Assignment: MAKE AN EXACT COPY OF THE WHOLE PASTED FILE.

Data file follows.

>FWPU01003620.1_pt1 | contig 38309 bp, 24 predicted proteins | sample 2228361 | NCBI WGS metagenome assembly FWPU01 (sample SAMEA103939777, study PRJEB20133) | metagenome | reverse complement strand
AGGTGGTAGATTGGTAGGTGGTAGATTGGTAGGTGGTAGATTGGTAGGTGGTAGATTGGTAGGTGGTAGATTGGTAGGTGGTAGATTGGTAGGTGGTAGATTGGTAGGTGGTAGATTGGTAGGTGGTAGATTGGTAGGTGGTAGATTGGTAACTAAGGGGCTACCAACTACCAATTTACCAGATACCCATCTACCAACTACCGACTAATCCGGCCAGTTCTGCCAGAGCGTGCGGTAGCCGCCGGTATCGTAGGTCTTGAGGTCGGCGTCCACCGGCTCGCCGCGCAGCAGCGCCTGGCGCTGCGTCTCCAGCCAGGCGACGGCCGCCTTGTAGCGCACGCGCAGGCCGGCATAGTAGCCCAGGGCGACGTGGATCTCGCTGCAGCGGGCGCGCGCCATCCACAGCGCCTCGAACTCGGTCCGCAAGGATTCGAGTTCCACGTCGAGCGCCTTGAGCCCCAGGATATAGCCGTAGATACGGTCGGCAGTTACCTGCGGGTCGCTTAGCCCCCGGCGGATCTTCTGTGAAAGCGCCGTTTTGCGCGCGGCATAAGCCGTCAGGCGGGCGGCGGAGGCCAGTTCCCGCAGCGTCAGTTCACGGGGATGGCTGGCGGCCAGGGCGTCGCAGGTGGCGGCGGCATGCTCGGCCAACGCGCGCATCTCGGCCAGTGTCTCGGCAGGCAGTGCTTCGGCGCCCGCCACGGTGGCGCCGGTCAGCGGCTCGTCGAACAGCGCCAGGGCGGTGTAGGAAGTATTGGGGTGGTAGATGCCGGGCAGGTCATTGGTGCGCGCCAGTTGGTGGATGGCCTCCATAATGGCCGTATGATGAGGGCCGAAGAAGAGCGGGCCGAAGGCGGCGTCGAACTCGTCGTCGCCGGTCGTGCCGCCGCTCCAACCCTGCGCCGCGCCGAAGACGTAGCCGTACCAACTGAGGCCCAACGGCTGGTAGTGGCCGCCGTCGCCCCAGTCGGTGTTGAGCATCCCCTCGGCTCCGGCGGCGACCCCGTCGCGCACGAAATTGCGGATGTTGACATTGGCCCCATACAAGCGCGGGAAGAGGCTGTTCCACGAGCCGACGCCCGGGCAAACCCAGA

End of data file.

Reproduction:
>FWPU01003620.1_pt1 | contig 38309 bp, 24 predicted proteins | sample 2228361 | NCBI WGS metagenome assembly FWPU01 (sample SAMEA103939777, study PRJEB20133) | metagenome | reverse complement strand
AGGTGGTAGATTGGTAGGTGGTAGATTGGTAGGTGGTAGATTGGTAGGTGGTAGATTGGTAGGTGGTAGATTGGTAGGTGGTAGATTGGTAGGTGGTAGATTGGTAGGTGGTAGATTGGTAGGTGGTAGATTGGTAGGTGGTAGATTGGTAACTAAGGGGCTACCAACTACCAATTTACCAGATACCCATCTACCAACTACCGACTAATCCGGCCAGTTCTGCCAGAGCGTGCGGTAGCCGCCGGTATCGTAGGTCTTGAGGTCGGCGTCCACCGGCTCGCCGCGCAGCAGCGCCTGGCGCTGCGTCTCCAGCCAGGCGACGGCCGCCTTGTAGCGCACGCGCAGGCCGGCATAGTAGCCCAGGGCGACGTGGATCTCGCTGCAGCGGGCGCGCGCCATCCACAGCGCCTCGAACTCGGTCCGCAAGGATTCGAGTTCCACGTCGAGCGCCTTGAGCCCCAGGATATAGCCGTAGATACGGTCGGCAGTTACCTGCGGGTCGCTTAGCCCCCGGCGGATCTTCTGTGAAAGCGCCGTTTTGCGCGCGGCATAAGCCGTCAGGCGGGCGGCGGAGGCCAGTTCCCGCAGCGTCAGTTCACGGGGATGGCTGGCGGCCAGGGCGTCGCAGGTGGCGGCGGCATGCTCGGCCAACGCGCGCATCTCGGCCAGTGTCTCGGCAGGCAGTGCTTCGGCGCCCGCCACGGTGGCGCCGGTCAGCGGCTCGTCGAACAGCGCCAGGGCGGTGTAGGAAGTATTGGGGTGGTAGATGCCGGGCAGGTCATTGGTGCGCGCCAGTTGGTGGATGGCCTCCATAATGGCCGTATGATGAGGGCCGAAGAAGAGCGGGCCGAAGGCGGCGTCGAACTCGTCGTCGCCGGTCGTGCCGCCGCTCCAACCCTGCGCCGCGCCGAAGACGTAGCCGTACCAACTGAGGCCCAACGGCTGGTAGTGGCCGCCGTCGCCCCAGTCGGTGTTGAGCATCCCCTCGGCTCCGGCGGCGACCCCGTCGCGCACGAAATTGCGGATGTTGACATTGGCCCCATACAAGCGCGGGAAGAGGCTGTTCCACGAGCCGACGCCCGGGCAAACCCAGA